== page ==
Ryerson University Chang School Continuing Education  James Fowler x5180

  Integrated Marketing and Communications for Events EVT760

   2014-2018

 

 

  Seneca College-FCAD 

 

  John MacBride, Program Coordinator x6531 Business Communications II RBC261

 

   2008-2018

 

  Seneca College FCAD 

 

  Mark O’Connell, Program Coordinator, 416-491-5050 x6558 Business Communications 1 RBC155  2010-2018 Seneca College FCAD   Mark O’Connell         

 

 

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List of courses, colleagues and references.

Course(s) Date(s) taught: Institution: Name of Reference
Distance Education-Fashion Shows & Special Events CDFC105 DAO 2018 

 

Ryerson University Chang School Continuing Education  James Fowler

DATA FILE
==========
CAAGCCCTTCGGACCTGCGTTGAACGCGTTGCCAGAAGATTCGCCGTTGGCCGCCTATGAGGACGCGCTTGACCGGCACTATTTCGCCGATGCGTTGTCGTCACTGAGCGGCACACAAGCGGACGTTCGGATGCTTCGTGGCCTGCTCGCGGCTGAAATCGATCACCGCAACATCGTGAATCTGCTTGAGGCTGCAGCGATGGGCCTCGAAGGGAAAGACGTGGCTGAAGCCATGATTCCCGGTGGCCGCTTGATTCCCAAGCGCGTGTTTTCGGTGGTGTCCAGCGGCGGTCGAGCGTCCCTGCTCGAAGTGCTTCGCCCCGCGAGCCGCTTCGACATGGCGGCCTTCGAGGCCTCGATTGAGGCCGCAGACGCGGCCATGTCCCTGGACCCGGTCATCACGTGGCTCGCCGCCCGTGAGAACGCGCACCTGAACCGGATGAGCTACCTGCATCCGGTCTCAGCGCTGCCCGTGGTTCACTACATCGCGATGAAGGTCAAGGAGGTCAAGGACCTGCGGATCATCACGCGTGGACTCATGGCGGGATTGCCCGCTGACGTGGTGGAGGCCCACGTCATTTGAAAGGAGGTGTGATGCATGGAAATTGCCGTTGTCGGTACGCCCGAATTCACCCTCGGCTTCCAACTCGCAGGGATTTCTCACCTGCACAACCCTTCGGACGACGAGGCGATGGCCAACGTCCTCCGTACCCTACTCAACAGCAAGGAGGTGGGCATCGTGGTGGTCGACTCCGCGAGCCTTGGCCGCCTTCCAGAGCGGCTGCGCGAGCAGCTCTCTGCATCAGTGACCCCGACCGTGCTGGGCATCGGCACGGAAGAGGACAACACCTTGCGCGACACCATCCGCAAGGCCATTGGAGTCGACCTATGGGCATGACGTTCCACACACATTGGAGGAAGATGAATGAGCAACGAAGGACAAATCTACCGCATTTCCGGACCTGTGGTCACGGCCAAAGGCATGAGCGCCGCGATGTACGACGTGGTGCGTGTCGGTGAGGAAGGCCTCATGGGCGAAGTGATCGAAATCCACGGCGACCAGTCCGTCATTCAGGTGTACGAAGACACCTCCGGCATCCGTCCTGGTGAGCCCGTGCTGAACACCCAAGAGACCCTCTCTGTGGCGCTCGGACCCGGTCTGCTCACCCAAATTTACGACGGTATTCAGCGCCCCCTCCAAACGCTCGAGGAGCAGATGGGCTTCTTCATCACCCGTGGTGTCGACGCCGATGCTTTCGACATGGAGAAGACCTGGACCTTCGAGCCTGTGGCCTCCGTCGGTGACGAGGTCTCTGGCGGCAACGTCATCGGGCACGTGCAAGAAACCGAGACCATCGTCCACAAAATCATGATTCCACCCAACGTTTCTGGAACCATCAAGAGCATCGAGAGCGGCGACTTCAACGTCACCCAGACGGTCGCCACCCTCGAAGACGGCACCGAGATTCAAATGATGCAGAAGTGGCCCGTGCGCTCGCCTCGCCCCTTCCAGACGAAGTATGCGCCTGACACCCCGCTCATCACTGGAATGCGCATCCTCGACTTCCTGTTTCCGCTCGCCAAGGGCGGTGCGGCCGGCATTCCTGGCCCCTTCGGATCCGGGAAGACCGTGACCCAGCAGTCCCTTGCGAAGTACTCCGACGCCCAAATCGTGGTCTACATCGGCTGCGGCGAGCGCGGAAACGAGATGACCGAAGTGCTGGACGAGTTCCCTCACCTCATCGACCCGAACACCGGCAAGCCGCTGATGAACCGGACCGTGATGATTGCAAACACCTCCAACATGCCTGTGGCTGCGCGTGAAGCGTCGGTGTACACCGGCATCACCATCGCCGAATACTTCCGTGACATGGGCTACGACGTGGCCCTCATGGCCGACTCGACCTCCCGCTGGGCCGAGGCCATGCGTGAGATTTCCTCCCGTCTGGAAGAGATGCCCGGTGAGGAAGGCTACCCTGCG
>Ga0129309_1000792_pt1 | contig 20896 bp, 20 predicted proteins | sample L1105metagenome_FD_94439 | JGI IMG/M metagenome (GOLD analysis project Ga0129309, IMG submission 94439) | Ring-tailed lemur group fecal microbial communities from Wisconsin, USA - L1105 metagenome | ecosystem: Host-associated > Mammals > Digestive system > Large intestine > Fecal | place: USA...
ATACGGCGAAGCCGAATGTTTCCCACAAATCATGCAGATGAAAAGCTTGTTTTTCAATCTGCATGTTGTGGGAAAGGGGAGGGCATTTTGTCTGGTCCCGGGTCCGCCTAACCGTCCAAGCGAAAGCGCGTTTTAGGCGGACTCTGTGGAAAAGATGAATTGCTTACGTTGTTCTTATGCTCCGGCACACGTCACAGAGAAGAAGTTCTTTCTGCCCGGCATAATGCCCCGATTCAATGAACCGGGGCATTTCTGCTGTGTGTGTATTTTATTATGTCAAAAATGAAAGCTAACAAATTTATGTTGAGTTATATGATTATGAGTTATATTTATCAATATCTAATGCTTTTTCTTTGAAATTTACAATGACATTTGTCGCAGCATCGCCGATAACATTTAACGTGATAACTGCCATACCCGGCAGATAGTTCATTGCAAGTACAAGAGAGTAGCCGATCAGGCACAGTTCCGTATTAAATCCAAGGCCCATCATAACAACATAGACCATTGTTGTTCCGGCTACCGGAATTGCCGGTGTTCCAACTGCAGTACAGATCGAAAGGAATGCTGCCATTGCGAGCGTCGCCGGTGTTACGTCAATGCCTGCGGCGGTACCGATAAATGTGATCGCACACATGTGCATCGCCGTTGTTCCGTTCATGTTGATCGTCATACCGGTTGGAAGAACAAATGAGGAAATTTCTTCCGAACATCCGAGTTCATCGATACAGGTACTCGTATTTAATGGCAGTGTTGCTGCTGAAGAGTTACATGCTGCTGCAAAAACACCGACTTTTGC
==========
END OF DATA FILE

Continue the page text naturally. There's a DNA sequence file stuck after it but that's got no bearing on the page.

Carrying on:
Fashion Journalism JRN 504  2016-2017 Ryerson University School of Journalism Janice Neil X2787
Fashion Coordination CDFC 101

 

 2015-2018 Ryerson University Chang School Continuing Education James Fowler x5180

 

Creating The Image CDFC 104

 

 2014-2018

 

Ryerson University Chang School Continuing Education James Fowler x5180

 

Fashion Shows/Special Events- CDFC 105

 

 2007-2016

 

Ryerson University Chang School Continuing Education  James Fowler x5180

 

Integrated Marketing and Communications for Events EVT760

 

 2014-2018

 

 

 

Seneca College-FCAD 

 

 

John MacBride, Program Coordinator x6531
Business Communications II RBC261

 

 

 2008-2018

 

 

Seneca College FCAD 

 

 

Mark O’Connell, Program Coordinator, 416-491-5050 x6558
Business Communications 1 RBC155  2010-2018 Seneca College FCAD   Mark O’Connell